Glomerular endothelial cells were cultured from adult bovine kidney as described previously,17 and cultivated in RPMI 1640 (Flow Laboratories) supplemented with 5% fetal calf serum, 5 μg/ml of insulin, 2 ng/ml of acidic fibroblast growth factor, and 5 U/ml of heparin sodium. Cells were transferred to gelatin coated 96 well microtitre plates at a concentration of 1 × 104cells/well for ELISA.

ELISA for antiendothelial cell antibodies

AECA were detected using the method described previously.18 In brief, glutaraldehyde fixed monolayers of glomerular endothelial cells were washed with phosphate buffered saline (PBS) and incubated with blocking buffer (1% bovine serum albumin (BSA); Sigma). After two washes with PBS, 100 μl of serum diluted 1:200 with 1% BSA–0.1 mol/l Tris–0.15 mol/l NaCl (1% BSA-TBS) was added to each well. After incubation for 18 hours at room temperature and three washes with 1% BSA-TBS, 100 μl of horseradish peroxidase conjugated goat antihuman IgG or IgA (Cappel) diluted 1:5000 with 1% BSA-TBS were added to each well. After incubation for 1 hour at room temperature and five washes, 100 μl of 3, 3′, 5, 5′-tetramethyl benzidine (TMB) (Vector Laboratories) were added and absorption at 450 nm was measured. Pooled serum from two adult patients with systemic lupus erythematosus was used as a positive control for IgG AECA (optical density 1.05 and 1.31) and from two adult patients with IgA nephropathy as a positive control for IgA AECA (optical density 1.02 and 1.23). The negative control was pooled serum from seven healthy adults. The AECA titre was calculated as follows: AECA titre (%) = 100 × (S−A)/(B−A), where S is the absorbance of the sample and A and B are the absorbances of the negative and positive controls, respectively. Samples were classified as positive if the AECA titre was greater than the mean +2 SD of the afebrile controls (> 32.8% for IgG AECA, > 30.6% for IgA AECA).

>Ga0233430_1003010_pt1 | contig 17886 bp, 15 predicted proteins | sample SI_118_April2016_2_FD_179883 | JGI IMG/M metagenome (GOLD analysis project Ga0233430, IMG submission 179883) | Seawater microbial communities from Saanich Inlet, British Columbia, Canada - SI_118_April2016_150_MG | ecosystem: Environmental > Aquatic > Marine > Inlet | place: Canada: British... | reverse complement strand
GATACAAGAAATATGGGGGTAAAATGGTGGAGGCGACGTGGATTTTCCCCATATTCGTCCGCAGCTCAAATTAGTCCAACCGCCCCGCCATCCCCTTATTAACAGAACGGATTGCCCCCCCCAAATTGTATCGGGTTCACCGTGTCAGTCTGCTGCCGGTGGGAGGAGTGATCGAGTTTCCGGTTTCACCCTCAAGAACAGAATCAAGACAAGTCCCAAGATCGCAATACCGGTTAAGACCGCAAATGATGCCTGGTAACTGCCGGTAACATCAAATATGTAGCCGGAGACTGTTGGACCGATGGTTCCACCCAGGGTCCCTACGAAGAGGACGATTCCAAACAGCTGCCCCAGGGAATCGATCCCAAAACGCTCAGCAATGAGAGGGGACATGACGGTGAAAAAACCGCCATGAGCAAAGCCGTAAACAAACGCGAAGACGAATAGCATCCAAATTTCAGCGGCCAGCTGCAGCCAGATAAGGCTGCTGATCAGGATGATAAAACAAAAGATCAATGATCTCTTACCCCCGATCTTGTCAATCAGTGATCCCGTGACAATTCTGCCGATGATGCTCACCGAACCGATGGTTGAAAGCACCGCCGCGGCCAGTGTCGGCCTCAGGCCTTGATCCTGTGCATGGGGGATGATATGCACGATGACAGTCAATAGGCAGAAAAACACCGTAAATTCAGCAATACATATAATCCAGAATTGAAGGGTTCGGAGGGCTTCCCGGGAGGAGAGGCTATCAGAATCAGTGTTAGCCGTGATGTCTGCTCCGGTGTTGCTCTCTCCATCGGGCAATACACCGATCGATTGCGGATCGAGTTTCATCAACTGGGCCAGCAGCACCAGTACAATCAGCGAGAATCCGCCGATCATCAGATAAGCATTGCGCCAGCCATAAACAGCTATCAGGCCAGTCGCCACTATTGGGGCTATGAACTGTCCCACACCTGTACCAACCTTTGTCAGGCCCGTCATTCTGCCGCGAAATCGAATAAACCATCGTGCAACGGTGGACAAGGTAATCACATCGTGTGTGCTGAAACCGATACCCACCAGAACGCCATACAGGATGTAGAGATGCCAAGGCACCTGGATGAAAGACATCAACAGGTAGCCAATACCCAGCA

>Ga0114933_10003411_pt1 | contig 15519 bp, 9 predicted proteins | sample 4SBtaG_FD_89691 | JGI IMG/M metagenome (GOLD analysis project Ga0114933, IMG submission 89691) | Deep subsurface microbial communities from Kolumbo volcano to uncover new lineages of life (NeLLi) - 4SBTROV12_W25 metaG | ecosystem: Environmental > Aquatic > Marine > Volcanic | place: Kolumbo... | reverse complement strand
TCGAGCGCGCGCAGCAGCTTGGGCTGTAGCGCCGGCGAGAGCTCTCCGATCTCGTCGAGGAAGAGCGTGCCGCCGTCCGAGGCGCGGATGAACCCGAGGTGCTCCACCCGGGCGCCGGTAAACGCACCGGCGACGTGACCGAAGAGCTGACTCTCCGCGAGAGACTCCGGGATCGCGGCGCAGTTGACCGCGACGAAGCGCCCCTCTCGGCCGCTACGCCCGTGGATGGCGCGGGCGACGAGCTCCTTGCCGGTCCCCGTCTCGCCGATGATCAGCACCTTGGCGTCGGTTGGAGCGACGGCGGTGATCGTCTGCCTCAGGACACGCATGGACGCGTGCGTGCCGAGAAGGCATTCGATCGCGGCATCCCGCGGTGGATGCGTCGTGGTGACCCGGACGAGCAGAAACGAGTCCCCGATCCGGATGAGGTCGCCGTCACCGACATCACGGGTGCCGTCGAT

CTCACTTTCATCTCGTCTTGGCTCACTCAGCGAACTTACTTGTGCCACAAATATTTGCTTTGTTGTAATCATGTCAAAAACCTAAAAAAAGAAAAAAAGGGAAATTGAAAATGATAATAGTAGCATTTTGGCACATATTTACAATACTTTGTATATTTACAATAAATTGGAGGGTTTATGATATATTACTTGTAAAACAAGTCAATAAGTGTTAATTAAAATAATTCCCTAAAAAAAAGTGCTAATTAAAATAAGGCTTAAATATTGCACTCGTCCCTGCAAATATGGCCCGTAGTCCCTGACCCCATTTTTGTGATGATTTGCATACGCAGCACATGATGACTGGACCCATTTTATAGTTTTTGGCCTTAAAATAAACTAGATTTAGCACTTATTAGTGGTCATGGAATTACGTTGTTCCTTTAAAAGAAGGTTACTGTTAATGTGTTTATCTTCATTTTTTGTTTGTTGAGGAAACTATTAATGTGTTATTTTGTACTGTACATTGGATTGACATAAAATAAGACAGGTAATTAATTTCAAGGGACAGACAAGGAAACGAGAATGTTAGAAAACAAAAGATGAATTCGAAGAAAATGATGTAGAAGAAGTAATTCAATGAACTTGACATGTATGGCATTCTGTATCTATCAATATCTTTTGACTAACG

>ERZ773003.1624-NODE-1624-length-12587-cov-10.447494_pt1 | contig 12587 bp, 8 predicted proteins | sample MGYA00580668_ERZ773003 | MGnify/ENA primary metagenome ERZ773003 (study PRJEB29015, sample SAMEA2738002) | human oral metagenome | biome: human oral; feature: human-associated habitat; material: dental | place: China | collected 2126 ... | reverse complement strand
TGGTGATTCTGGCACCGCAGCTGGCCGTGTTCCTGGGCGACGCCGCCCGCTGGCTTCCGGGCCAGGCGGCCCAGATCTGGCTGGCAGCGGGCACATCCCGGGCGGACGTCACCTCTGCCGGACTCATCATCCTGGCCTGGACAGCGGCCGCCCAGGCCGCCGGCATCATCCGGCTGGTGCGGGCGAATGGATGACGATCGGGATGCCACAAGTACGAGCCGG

Cytotoxic assay

Cytotoxicity against glomerular endothelial cells in the presence of complement was determined as described previously.3 In brief, glomerular endothelial cell monolayers in 96 well microtitre plates were incubated for 6 h at 37°C with 50 μl of sera diluted 1:100 in PBS or with PBS alone, followed by incubation for 30 min at 37°C with 10 μl of human complement from fresh human AB serum. Subsequently, 10 μl of 3-(4, 5-dimethylthiazol-2-yl)-2, 5-diphenyl tetrasodium bromide (MTT) (5 mg/ml) (Research Organics) were added to each well. After incubation for 4 hours at 37°C and one wash with PBS, 100 μl of dimethylsulphoxide was added and the absorbance at 570 nm was measured.19 The cytotoxicity against glomerular endothelial cells was calculated as follows: cytotoxicity (%) = 100 (1−S/P), where S is the absorbance of sample and P is the absorbance of PBS. Samples were classified as positive if the cytotoxicity was greater than the mean +2 SD of the afebrile control samples (> 36.7%).

Thrombomodulin assay

Soluble thrombomodulin was measured by a one step sandwich enzyme immunoassay using two monoclonal antibodies (Fuji Chemical Industries).14 In brief, 15 μl samples of serum or urine or of an aliquot of standard soluble human thrombomodulin, and 300 μl of horseradish peroxidase conjugated purified mouse monoclonal antibody (0.5 mg/l) in 30 mmol/l sodium phosphate buffer containing 0.1% BSA, 0.1 mol/l NaCl, and 10 mmol/l EDTA were incubated for 1 hour at room temperature with a polystyrene ball which had been coated with monoclonal antibody. After the polystyrene ball was washed, TMB was added and the absorbance at 450 nm was measured. One FU/ml represents 1 ng/ml.

STATISTICAL ANALYSIS

Data are expressed as mean (SD). Wilcoxon’s signed rank test was used to compare paired groups, and Wilcoxon’s rank sum test to compare non-paired groups. Spearman’s rank correlation test was used to evaluate relations between clinicopathological variables and IgA AECA or thrombomodulin titres. A value of p < 0.05 was considered statistically significant.

Results

INCIDENCE OF ANTIENDOTHELIAL CELL ANTIBODIES

Only one subject was positive for IgG AECA (fig 1A). The mean IgG AECA titre did not differ significantly among the groups. IgA AECA were detected in seven of 15 patients with Henoch-Schönlein purpura and nephritis, but were not detected in patients without nephritis or in controls (fig 1B). The mean IgA AECA titre was significantly higher in the patients with nephritis (27.4(7.8)%) than in those without nephritis (20.2(4.2)%) or in febrile and afebrile controls (19.3(5.5)% and 18.2(6.2)%, respectively).

Figure 1